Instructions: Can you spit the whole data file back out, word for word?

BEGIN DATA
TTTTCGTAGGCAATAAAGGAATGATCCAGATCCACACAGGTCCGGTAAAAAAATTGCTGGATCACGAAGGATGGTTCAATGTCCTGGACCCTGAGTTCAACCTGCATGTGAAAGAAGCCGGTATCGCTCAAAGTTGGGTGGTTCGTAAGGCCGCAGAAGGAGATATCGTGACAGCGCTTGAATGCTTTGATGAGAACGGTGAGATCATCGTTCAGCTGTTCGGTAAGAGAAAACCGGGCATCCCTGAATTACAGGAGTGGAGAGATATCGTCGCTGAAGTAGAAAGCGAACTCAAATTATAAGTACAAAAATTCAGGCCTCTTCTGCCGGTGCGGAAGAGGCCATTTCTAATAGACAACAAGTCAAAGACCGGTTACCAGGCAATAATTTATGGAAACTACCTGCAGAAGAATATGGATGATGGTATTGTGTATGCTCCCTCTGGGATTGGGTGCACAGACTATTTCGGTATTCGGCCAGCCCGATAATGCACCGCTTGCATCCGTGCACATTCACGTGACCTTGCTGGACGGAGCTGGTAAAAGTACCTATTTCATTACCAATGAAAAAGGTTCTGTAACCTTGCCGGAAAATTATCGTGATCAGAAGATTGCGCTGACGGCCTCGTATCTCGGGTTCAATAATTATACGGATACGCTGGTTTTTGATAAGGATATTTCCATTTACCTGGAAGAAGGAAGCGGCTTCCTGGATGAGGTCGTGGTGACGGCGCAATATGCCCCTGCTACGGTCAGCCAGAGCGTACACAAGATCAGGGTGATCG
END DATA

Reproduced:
TTTTCGTAGGCAATAAAGGAATGATCCAGATCCACACAGGTCCGGTAAAAAAATTGCTGGATCACGAAGGATGGTTCAATGTCCTGGACCCTGAGTTCAACCTGCATGTGAAAGAAGCCGGTATCGCTCAAAGTTGGGTGGTTCGTAAGGCCGCAGAAGGAGATATCGTGACAGCGCTTGAATGCTTTGATGAGAACGGTGAGATCATCGTTCAGCTGTTCGGTAAGAGAAAACCGGGCATCCCTGAATTACAGGAGTGGAGAGATATCGTCGCTGAAGTAGAAAGCGAACTCAAATTATAAGTACAAAAATTCAGGCCTCTTCTGCCGGTGCGGAAGAGGCCATTTCTAATAGACAACAAGTCAAAGACCGGTTACCAGGCAATAATTTATGGAAACTACCTGCAGAAGAATATGGATGATGGTATTGTGTATGCTCCCTCTGGGATTGGGTGCACAGACTATTTCGGTATTCGGCCAGCCCGATAATGCACCGCTTGCATCCGTGCACATTCACGTGACCTTGCTGGACGGAGCTGGTAAAAGTACCTATTTCATTACCAATGAAAAAGGTTCTGTAACCTTGCCGGAAAATTATCGTGATCAGAAGATTGCGCTGACGGCCTCGTATCTCGGGTTCAATAATTATACGGATACGCTGGTTTTTGATAAGGATATTTCCATTTACCTGGAAGAAGGAAGCGGCTTCCTGGATGAGGTCGTGGTGACGGCGCAATATGCCCCTGCTACGGTCAGCCAGAGCGTACACAAGATCAGGGTGATCG